-Practical Holography-

Christopher Outwater & Van Hamersveld

©1995-04 Dimensional Arts Inc.

Practical Holography Contents:


Holography Defined
Laser Light
Electro Magnetic Radiation
Light Described


Light Amplification
Helium-Neon Laser
Photon Emission


Photographic Film
Resolving Power
Compared to a Photograph
Reference Beam
Beam Splitter


Acoustic Vibration


Absorption Holograms
Phase Holograms
Basis of Definition
Angle Difference
Early Experiments
Transmission Holograms
Off-Axis Referance Beam
Plane and Volume Holograms
Reflection Holograms
Real Image, Virtual Image
Pseudo Scopic Image
Multipex Holograms


Purity of Light
Path Measurement


Isolation Table
Optics and Optical Mounts
Photographic Supplies
Light Meter


Selecting Objects
Basic Transmission Hologram
To Measure Beam Ratios
Basic Reflection Holograms


Division of Amplitude Transmission
Multiple Object Beam Transmission
Real Image Projection
Transmission Hologram
Greater Depth of Field
360' Transmission Hologram
Image Reflection Hologram
Twin-Beam Reflection Hologram

10. Bleaching Procedure

Bromine Technique

11. Appendix

Manufacturers and Distributors


Some of the questions about holography which come to mind immediately might serve as a good starting point for our discussion. They are: "What is a hologram? And how does holography work?" Note that the process is referred to as holography while the plate or film itself is referred to as a hologram. The terms holograms and holography were coined by Dennis Gabor (the father of holography) in 1947. The word hologram is derived from the Greek words "holos" meaning whole or complete and "gram" meaning message. Older English dictionaries define a hologram as a document (such as a last will and testament) handwritten by the person whose signature is attached.

The theory of holography was developed by Dennis Gabor, a Hungarian physicist, in the year 1947. His theory was originally intended to increase the resolving power of electron microscopes. Gabor proved his theory not with an electron beam, but with a light beam. The result was the first hologram ever made. The early holograms were legible, but plagued with many imperfections because Gabor did not have the correct light source to make crisp, clear holograms as we can today nor did he use the off axis reference beam which we will describe later. What was the light source he needed? The LASER, which was first made to operate in 1960.

Laser light differs drastically from all other light sources, man-made or natural, in one basic way which leads to several startling characteristics. Laser light can be coherent light. Ideally, this means that the light being emitted by the laser is of the same wavelength, and is in phase. These might be new terms for some of you, so let us form an analogy that might clarify the term coherence.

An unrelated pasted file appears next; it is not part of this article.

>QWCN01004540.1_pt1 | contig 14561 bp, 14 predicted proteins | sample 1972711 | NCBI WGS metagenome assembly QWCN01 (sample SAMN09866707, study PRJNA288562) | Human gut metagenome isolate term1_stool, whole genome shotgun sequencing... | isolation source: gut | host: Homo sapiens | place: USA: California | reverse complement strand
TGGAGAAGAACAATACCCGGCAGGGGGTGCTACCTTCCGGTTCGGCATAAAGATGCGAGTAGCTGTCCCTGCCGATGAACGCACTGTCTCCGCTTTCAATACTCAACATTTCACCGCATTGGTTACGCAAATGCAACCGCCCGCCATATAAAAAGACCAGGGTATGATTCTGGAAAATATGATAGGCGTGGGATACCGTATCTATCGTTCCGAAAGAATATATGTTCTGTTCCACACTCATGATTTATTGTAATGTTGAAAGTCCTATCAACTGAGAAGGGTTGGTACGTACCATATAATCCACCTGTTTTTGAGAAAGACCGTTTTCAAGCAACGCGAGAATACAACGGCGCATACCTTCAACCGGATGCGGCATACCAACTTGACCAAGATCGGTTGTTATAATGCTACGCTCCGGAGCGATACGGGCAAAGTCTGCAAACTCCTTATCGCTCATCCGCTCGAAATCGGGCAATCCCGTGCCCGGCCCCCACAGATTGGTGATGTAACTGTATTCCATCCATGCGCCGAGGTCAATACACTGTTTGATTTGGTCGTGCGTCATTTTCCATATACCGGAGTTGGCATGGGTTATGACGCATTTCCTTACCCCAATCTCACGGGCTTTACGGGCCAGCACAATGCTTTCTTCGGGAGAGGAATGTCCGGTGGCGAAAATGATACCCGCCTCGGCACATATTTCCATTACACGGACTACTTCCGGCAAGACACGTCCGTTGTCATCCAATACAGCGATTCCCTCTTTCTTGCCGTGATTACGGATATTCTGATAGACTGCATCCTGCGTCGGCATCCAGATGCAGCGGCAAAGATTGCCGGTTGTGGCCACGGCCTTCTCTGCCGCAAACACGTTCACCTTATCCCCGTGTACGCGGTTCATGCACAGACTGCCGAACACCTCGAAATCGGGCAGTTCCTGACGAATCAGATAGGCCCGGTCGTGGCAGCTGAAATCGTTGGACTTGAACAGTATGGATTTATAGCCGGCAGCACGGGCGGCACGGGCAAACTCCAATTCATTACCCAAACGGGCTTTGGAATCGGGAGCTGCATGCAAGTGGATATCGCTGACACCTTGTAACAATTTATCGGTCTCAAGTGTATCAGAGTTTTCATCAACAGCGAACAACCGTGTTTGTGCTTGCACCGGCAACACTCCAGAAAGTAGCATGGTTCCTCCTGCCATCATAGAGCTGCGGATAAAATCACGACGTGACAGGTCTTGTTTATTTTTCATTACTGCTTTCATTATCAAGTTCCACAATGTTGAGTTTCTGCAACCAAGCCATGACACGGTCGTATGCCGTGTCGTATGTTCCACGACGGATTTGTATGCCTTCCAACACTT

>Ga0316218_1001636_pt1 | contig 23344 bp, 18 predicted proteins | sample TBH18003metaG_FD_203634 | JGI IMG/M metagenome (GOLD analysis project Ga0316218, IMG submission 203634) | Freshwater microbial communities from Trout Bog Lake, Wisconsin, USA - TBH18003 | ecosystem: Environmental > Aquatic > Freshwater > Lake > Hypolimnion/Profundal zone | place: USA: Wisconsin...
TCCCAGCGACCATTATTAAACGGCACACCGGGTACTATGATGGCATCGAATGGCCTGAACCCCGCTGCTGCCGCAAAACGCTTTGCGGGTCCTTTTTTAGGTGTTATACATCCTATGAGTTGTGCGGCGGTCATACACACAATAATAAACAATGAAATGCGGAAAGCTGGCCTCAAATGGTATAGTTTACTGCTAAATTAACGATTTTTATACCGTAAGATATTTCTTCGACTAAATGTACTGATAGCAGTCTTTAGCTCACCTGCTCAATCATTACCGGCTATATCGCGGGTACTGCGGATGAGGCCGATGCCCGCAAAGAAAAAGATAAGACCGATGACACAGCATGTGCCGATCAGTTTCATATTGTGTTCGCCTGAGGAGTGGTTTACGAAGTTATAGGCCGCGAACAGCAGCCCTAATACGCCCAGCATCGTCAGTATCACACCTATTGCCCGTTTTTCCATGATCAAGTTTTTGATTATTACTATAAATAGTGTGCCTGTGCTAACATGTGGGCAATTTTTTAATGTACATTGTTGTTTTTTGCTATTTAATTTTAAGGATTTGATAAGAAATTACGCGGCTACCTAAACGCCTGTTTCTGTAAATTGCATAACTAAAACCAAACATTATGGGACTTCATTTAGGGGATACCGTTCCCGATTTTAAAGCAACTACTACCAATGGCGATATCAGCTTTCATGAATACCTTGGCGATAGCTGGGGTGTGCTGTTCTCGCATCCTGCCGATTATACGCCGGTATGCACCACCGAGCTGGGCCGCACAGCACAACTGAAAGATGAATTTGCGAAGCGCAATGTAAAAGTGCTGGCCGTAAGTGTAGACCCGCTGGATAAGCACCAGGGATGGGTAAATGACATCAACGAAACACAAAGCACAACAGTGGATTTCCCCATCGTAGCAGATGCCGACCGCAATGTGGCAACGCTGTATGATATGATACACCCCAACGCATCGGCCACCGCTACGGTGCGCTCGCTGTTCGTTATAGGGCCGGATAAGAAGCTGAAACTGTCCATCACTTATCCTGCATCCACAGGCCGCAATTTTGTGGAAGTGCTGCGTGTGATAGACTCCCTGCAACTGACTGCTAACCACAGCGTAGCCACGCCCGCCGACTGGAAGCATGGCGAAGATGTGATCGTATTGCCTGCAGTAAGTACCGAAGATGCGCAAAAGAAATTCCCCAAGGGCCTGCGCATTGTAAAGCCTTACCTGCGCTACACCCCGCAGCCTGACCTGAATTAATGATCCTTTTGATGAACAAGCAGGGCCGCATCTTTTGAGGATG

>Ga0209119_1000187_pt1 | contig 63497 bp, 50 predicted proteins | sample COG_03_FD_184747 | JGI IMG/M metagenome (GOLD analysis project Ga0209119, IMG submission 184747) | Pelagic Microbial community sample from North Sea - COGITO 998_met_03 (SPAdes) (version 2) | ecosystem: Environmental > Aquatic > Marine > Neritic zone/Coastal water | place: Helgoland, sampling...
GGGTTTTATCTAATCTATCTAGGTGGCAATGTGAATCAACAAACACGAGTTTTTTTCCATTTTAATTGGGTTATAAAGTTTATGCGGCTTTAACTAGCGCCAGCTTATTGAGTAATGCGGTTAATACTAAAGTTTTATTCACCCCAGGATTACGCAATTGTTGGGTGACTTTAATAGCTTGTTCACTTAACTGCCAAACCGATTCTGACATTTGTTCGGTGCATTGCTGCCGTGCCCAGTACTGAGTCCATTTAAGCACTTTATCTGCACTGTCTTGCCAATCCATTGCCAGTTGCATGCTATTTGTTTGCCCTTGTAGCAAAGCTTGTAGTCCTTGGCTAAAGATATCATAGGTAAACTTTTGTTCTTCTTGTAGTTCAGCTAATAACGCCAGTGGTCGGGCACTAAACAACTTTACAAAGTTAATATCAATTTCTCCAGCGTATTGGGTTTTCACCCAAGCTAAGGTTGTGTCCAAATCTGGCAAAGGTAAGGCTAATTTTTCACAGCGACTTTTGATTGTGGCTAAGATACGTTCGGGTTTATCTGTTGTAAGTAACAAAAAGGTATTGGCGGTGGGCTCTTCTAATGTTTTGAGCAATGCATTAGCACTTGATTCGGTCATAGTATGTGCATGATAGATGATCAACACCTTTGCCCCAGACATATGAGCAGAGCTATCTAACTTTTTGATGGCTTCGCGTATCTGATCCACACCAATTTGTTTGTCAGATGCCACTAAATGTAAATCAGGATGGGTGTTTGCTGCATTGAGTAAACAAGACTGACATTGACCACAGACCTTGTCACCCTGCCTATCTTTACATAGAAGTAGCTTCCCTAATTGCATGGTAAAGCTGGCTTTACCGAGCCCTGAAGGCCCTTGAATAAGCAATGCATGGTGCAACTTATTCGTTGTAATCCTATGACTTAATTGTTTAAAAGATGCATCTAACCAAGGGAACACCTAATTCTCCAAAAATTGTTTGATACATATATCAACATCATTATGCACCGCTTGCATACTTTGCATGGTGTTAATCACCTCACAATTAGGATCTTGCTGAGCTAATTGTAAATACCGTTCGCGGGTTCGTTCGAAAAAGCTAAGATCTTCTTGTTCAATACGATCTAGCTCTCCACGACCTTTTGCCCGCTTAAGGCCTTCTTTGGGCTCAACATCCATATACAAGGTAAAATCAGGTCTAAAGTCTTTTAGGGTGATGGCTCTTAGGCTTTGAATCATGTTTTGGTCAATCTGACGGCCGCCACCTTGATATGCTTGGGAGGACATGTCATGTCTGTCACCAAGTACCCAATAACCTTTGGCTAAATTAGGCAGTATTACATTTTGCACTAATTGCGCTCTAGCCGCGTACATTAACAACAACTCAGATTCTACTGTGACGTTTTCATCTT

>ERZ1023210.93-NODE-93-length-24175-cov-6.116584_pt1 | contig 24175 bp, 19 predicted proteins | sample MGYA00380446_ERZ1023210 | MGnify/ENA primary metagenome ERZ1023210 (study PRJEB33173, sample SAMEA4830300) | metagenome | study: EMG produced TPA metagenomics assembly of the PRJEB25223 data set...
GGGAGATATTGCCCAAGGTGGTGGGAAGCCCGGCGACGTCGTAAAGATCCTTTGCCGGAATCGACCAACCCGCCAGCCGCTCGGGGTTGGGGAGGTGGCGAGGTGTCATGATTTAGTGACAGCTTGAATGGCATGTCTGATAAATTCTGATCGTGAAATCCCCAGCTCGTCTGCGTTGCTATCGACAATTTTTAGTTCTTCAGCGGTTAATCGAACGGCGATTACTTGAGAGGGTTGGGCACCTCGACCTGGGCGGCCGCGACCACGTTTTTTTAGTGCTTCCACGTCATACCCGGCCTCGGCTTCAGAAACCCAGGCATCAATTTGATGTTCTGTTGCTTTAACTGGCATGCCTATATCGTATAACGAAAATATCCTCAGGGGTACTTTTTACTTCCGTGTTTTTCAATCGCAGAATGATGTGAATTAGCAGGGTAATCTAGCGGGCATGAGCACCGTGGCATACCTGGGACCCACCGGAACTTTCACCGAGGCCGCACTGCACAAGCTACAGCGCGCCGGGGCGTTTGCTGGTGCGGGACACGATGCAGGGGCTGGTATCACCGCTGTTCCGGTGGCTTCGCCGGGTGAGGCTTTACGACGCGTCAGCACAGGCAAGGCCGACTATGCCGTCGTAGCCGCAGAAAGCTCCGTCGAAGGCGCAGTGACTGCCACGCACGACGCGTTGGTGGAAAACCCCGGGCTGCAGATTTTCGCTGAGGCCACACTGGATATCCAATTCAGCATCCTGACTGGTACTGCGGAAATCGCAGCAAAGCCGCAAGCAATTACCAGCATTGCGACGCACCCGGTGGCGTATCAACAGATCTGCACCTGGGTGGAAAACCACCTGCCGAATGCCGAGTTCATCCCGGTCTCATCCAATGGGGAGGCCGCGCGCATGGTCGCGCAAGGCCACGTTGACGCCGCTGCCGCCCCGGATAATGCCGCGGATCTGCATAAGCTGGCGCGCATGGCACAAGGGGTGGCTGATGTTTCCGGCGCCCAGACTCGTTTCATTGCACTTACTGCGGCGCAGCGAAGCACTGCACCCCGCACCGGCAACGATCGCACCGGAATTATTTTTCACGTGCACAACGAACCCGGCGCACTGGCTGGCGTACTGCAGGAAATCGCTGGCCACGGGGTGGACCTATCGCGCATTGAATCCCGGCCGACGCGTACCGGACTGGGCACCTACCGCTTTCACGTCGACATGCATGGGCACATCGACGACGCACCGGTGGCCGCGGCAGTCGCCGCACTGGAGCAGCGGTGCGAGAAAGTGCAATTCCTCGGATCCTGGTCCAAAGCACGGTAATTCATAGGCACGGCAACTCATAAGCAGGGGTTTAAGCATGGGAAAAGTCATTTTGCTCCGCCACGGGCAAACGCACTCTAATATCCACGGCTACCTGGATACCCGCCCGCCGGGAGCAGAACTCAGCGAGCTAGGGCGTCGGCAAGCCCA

Let's say that you are flying over a freeway at rush hour, and directly below you is a long tunnel that all the cars must go through. Nothing is strange about the fact that all different styles and makes of motor vehicles emerge from the tunnel at differing velocities. A Cadillac at 75 mph, a Volkswagen at 45 mph, a motorcycle at 60 mph, a truck at 40. The distances between vehicles also vary. Thus you have different types of vehicles at varying speeds, and at constantly changing distances between each other.

But then something vary strange takes place; you see that more and more 1973 Cadillac Coupe de Villes are emerging.

No, wait, look! All the cars coming out of the tunnel are 1973 Cadillac Coupe de Villes, gold with tinted windows, exactly alike, (a situation not totally uncommon in some carefully chosen Southern California suburbs). Not only are they the same year, make and color, but they are all traveling at exactly the same speed and all bumper to bumper, never changing. So that if you just happened to have a stopwatch to hand you would find that the cars are exiting at a rate of one car per second. If you were to leave, or more likely, pass out from the fumes, you would observe upon reawakening that the exit rate of the cars is still exactly one car per second. The cars are in phase.

The way in which coherent light is emitted from a laser is analogous. Keep in mind that although absolute 100% coherence is rarely, if ever, attained, there are certain types of lasers readily available which have sufficient coherent to make excellent off axis holograms.

The light emitted from a laser is all exactly the same type, or make, depending upon the characteristics of the substance which is lasing. I will explain in the next chapter what the term laser means, and how the laser works to give coherent light. Right now it is important to remember that the frequency of laser light is unvarying and that in the same medium, all light, i.e., light of different wavelengths of frequency, travels at the same speed.

It's true that all electromagnetic radiation, including the very small portion we call visible light, travels in a vacuum at the approximate finite speed of 186,000 miles per second. (Note, the velocity of light in a vacuum is one of nature's constants and is referred to by the letter c). Light waves, can oscillate at different frequencies and with correspondingly different wavelengths so that for any given amount of time, say one second, a greater number of shorter wavelengths of (blue) light would be emitted from a laser than longer vavelengths of (red) light. This does not mean that different wavelengths travel at different speeds. Again to the freeway analogy; given the same speed and same distance between cars, more Volkswagens (short wavelength) than Cadillacs (long wavelengths) would pass by a point in the same amount of time.